Valcourt Building Services provides waterproofing, window cleaning and restoration services for commercial properties. They are a long time PI Midlantic client. CEO Jeffrey Valcourt sees opportunity in this economy. “We want to take advantage of this slow down,” said Valcourt. “We will be able to interview job candidates we may not have had access to if we weren’t in this recession. Thank goodness the labor shortage is over!” They use LinkedIn to identify top candidates. In previous recessions, they used the same people strategy. They also leveraged their strong balance sheet to buy capital equipment at fire sale prices.
Office staff, which is usually 100% in the office, is now about 60% work at home. To maintain camaraderie, communication is key. “We are having non-stop teleconferences,” Valcourt said, “and once a week all managers and executives are on a call, with questions submitted in advance.” They encourage employees to get together for virtual lunch via video calls.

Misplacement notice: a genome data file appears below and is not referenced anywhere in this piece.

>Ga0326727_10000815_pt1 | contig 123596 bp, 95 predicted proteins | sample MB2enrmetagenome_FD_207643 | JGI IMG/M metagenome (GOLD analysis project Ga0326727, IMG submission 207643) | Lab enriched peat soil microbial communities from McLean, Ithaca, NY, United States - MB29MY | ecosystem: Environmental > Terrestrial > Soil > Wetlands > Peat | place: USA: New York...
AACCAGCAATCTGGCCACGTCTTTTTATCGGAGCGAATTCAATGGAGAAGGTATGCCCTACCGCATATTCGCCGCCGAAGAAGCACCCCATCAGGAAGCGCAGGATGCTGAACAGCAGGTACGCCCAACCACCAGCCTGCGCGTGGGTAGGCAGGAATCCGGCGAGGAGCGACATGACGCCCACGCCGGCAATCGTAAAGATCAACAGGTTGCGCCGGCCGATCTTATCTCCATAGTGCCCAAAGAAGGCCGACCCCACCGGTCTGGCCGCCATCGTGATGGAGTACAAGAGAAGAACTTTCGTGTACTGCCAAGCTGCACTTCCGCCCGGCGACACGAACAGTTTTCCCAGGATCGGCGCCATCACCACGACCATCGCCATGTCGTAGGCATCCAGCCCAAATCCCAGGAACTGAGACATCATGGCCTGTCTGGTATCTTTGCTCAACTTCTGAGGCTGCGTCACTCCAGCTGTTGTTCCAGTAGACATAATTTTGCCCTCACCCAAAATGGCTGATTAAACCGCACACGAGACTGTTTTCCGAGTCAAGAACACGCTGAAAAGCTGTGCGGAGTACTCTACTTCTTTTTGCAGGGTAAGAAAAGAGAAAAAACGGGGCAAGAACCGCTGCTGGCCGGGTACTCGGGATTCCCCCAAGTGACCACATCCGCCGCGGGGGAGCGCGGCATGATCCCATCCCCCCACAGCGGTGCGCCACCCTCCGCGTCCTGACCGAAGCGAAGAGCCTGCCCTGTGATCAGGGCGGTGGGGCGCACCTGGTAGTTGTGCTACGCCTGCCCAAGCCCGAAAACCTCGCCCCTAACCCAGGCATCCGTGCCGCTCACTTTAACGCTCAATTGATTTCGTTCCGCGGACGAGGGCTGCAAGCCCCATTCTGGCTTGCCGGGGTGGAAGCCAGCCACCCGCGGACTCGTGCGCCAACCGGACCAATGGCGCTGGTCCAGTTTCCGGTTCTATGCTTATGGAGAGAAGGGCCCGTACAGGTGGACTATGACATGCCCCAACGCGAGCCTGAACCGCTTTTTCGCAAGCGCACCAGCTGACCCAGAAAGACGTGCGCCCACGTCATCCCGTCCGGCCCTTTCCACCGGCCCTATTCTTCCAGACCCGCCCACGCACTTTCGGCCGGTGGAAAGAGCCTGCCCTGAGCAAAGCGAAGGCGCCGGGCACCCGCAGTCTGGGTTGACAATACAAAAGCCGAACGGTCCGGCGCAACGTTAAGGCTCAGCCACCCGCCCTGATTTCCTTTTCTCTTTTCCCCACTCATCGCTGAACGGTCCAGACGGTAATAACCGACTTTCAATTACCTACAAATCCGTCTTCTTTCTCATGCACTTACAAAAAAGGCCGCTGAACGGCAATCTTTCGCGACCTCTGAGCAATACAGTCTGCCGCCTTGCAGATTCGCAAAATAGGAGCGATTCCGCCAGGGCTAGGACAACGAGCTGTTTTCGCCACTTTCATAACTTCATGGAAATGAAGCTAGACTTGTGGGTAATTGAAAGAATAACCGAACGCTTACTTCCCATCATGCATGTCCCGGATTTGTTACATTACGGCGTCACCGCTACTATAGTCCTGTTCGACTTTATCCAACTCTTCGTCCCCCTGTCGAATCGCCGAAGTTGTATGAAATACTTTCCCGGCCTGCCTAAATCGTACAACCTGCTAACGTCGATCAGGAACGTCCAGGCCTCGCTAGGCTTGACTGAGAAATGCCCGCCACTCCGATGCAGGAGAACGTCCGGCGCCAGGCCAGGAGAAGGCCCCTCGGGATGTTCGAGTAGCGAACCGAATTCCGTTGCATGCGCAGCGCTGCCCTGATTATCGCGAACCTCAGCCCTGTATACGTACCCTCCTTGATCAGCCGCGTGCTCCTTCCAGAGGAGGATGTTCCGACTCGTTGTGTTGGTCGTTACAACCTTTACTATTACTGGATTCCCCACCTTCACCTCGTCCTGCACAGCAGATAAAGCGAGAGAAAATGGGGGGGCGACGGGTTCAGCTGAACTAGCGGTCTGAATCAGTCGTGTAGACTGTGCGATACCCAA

Valcourt has instituted a “Covid 19 Heroes” program to recognize employees who have gone the extra mile in service to customers or teammates.
Crews on building sites maintain social distance and wear heavy duty respirators. Office staff sanitize surfaces several times a day.
With the increase in work at home, Valcourt realized some employees have only one computer at home, shared among family members. To avoid family competition for computer time, Valcourt provides a laptop to maintain company productivity.
Valcourt sees the downturn as short-lived. “The biggest challenge for us will be April and May. Then we expect to accelerate quite a bit as we get into the third quarter.”
Philadelphia-based Sunday Breakfast Rescue Mission (SBRM) is the second-oldest rescue mission in the Unites States. They provide meals and lodging services to the homeless in Philadelphia. They are a new PI Midlantic client.